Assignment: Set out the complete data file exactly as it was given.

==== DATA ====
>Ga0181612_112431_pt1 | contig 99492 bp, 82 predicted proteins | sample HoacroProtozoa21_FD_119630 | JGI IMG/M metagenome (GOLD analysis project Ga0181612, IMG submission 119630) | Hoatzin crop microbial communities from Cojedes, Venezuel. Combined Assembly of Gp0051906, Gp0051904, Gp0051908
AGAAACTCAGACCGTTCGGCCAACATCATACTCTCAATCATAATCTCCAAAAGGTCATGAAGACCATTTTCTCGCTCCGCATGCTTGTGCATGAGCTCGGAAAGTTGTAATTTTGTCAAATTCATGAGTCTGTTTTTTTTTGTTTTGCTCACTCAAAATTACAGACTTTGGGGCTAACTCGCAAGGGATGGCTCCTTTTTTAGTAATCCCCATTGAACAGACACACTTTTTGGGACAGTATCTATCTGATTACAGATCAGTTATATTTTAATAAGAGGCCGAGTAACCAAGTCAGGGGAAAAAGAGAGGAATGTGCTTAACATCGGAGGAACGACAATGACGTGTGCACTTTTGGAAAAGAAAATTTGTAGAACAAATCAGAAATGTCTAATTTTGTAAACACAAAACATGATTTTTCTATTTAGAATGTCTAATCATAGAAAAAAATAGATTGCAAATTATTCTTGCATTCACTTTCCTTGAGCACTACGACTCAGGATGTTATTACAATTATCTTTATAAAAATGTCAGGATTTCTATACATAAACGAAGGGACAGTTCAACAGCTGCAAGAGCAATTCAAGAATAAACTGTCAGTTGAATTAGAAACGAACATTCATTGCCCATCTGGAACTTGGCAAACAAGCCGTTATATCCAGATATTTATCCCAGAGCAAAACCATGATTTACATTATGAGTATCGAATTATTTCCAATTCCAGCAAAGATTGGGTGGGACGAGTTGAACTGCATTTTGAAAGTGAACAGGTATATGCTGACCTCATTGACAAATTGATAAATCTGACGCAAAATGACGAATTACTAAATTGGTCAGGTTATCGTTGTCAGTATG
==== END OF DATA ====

>Ga0181612_112431_pt1 | contig 99492 bp, 82 predicted proteins | sample HoacroProtozoa21_FD_119630 | JGI IMG/M metagenome (GOLD analysis project Ga0181612, IMG submission 119630) | Hoatzin crop microbial communities from Cojedes, Venezuel. Combined Assembly of Gp0051906, Gp0051904, Gp0051908
AGAAACTCAGACCGTTCGGCCAACATCATACTCTCAATCATAATCTCCAAAAGGTCATGAAGACCATTTTCTCGCTCCGCATGCTTGTGCATGAGCTCGGAAAGTTGTAATTTTGTCAAATTCATGAGTCTGTTTTTTTTTGTTTTGCTCACTCAAAATTACAGACTTTGGGGCTAACTCGCAAGGGATGGCTCCTTTTTTAGTAATCCCCATTGAACAGACACACTTTTTGGGACAGTATCTATCTGATTACAGATCAGTTATATTTTAATAAGAGGCCGAGTAACCAAGTCAGGGGAAAAAGAGAGGAATGTGCTTAACATCGGAGGAACGACAATGACGTGTGCACTTTTGGAAAAGAAAATTTGTAGAACAAATCAGAAATGTCTAATTTTGTAAACACAAAACATGATTTTTCTATTTAGAATGTCTAATCATAGAAAAAAATAGATTGCAAATTATTCTTGCATTCACTTTCCTTGAGCACTACGACTCAGGATGTTATTACAATTATCTTTATAAAAATGTCAGGATTTCTATACATAAACGAAGGGACAGTTCAACAGCTGCAAGAGCAATTCAAGAATAAACTGTCAGTTGAATTAGAAACGAACATTCATTGCCCATCTGGAACTTGGCAAACAAGCCGTTATATCCAGATATTTATCCCAGAGCAAAACCATGATTTACATTATGAGTATCGAATTATTTCCAATTCCAGCAAAGATTGGGTGGGACGAGTTGAACTGCATTTTGAAAGTGAACAGGTATATGCTGACCTCATTGACAAATTGATAAATCTGACGCAAAATGACGAATTACTAAATTGGTCAGGTTATCGTTGTCAGTATG